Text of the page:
Misdemeanors and Felonies

Resisting arrest as a misdemeanor is generally resisting, obstructing, or delaying an officer in the performance of their duties. It is explained more fully in California Penal Code 148(a)(1). It can also apply to emergency medical technicians. The penalty carries up to 1 year in county jail and $1000 fine, in addition to any restitution for any damages. The conduct can be as simple as not complying with an officer's instructions, or running away. It can also be more serious where there is actual physical resisting which will trigger a much more aggressive response by law enforcement officers. If the physical resisting becomes violent or a threat of violence, it can be a felony resisting arrest per California Penal Code 69 which carries up to 3 years prison and $10,000 fine.

There are defenses to these charges which involve whether or not the police officer was lawfully performing his duty, or using excessive force. You do not have a right to physically resist even an unlawful arrest, you do have a right to defend yourself with reasonable force if the officer is using excessive force. If you are charged with a misdemeanor or felony resisting arrest, it is important to contact a Criminal Defense Attorney as soon as possible while the events are fresh in your mind and to understand the process, discuss defenses and possible outcomes.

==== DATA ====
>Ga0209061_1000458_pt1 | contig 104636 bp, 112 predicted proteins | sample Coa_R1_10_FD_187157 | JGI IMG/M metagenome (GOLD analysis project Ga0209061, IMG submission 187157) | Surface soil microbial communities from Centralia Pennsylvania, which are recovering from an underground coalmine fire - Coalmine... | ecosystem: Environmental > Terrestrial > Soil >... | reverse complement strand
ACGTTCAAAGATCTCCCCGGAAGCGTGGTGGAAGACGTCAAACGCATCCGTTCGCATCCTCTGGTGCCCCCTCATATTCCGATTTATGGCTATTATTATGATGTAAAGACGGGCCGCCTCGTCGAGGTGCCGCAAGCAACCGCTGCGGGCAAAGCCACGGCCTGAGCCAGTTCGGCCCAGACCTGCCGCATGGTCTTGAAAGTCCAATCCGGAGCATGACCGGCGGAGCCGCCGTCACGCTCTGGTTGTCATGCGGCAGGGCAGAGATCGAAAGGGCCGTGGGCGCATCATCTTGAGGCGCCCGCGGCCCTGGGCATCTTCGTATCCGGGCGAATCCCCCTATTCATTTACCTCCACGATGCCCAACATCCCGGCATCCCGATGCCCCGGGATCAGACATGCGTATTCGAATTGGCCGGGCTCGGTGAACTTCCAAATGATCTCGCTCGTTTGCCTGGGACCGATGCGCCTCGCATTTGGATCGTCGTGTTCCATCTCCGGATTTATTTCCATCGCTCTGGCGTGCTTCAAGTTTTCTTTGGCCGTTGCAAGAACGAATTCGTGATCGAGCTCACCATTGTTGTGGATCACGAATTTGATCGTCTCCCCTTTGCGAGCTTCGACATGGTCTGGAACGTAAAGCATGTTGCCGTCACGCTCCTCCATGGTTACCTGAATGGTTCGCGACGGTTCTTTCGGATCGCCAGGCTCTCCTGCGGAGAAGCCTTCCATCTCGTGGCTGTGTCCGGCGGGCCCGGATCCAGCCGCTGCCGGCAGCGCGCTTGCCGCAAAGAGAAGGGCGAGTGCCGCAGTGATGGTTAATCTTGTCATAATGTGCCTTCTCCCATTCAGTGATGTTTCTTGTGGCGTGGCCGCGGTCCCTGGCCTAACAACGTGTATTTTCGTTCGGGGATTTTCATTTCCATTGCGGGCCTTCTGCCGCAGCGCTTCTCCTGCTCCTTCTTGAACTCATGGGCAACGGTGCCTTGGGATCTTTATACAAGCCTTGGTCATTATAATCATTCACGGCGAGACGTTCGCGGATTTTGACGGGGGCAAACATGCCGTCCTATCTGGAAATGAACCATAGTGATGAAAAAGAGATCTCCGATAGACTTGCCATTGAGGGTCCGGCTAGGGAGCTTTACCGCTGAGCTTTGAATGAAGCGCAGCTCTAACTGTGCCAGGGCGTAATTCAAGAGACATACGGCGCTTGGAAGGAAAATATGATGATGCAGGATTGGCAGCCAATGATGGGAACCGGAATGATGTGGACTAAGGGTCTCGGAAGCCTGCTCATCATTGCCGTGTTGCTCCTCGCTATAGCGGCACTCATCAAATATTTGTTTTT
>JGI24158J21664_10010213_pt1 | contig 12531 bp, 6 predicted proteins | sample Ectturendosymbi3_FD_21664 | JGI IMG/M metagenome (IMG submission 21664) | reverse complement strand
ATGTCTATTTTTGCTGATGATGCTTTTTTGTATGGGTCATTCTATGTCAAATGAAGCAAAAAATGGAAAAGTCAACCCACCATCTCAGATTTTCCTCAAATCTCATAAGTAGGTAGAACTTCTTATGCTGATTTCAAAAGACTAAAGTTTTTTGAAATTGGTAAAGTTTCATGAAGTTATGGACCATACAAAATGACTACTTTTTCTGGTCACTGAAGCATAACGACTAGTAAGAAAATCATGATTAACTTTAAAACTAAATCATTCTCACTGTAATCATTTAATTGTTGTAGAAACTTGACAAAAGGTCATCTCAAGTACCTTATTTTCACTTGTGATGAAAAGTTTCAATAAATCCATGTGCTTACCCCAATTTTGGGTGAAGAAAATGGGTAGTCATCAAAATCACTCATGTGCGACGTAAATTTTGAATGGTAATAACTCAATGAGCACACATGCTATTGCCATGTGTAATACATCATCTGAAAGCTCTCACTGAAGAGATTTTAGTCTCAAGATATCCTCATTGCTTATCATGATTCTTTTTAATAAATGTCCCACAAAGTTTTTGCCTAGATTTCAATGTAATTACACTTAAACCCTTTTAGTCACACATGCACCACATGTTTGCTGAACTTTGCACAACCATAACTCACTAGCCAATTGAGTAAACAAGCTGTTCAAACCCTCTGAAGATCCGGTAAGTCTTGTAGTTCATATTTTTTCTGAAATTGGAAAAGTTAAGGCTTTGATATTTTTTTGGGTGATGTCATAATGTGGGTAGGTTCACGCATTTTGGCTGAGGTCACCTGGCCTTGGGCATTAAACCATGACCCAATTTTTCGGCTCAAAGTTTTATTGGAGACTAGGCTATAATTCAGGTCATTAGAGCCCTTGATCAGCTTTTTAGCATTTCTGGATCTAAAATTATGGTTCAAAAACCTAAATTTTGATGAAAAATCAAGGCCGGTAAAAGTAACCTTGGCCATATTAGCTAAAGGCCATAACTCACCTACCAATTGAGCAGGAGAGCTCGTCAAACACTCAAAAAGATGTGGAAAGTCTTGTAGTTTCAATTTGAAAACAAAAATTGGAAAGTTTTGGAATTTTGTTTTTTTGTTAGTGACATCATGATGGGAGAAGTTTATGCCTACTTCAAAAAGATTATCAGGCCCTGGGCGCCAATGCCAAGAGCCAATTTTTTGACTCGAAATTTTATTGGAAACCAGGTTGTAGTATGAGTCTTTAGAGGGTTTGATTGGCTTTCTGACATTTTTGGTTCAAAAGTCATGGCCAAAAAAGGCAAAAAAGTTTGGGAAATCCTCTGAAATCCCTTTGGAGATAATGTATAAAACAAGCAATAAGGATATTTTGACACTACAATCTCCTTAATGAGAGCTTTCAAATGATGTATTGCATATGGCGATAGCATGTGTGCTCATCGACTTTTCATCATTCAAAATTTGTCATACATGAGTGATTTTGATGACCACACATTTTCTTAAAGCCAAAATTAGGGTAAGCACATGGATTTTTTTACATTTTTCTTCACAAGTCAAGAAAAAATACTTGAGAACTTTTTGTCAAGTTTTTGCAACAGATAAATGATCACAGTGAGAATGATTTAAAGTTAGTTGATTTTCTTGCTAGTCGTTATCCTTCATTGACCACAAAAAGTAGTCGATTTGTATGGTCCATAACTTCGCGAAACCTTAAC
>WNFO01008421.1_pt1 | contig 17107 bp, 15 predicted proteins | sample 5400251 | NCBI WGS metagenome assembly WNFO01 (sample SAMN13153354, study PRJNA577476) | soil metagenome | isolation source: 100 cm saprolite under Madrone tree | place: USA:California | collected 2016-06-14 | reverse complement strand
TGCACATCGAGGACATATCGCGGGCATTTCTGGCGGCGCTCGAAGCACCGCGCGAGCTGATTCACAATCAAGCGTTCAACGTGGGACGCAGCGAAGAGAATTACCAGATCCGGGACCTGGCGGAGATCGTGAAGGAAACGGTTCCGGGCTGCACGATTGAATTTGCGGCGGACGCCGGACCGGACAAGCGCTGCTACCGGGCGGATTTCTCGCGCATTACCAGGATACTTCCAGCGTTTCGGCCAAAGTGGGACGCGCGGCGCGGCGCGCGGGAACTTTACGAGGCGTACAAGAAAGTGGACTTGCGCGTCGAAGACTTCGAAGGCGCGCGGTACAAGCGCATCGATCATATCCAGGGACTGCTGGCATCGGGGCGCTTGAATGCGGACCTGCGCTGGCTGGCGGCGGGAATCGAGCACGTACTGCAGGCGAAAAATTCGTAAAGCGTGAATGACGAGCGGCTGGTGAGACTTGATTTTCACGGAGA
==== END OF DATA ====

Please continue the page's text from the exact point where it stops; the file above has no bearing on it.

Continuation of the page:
There are legitimate arrests and prosecutions for this violation, however, too often it is used as an excuse to take into custody someone who is bothering the officer in some way even though there may be a more appropriate way to handle the situation.

What Is Resisting Arrest?

In most situations, a resisting arrest charge stems from an individual not cooperating with an officer. This can mean many things, including:

  • Not obeying commands
  • Running away from or eluding a police officer
  • Going limp
  • Struggling or otherwise physically resisting arrest
  • Threatening or assaulting the officer

Resisting, delaying or obstructing an officer most often occurs during an arrest, but can also be charged in other situations, including:

  • When an officer is responding to a crime scene
  • When an officer is carrying out an investigation
  • When an officer is monitoring a suspect while in custody

If you were charged with misdemeanor or felony resisting arrest in California, you should contact an experienced criminal defense attorney as soon as possible to review your case, answer your questions as well as help you understand the possible defenses, consequences and court procedures. Our clients rely on us for the highest level of personal and professional representation.

Discuss Your Case With an Attorney

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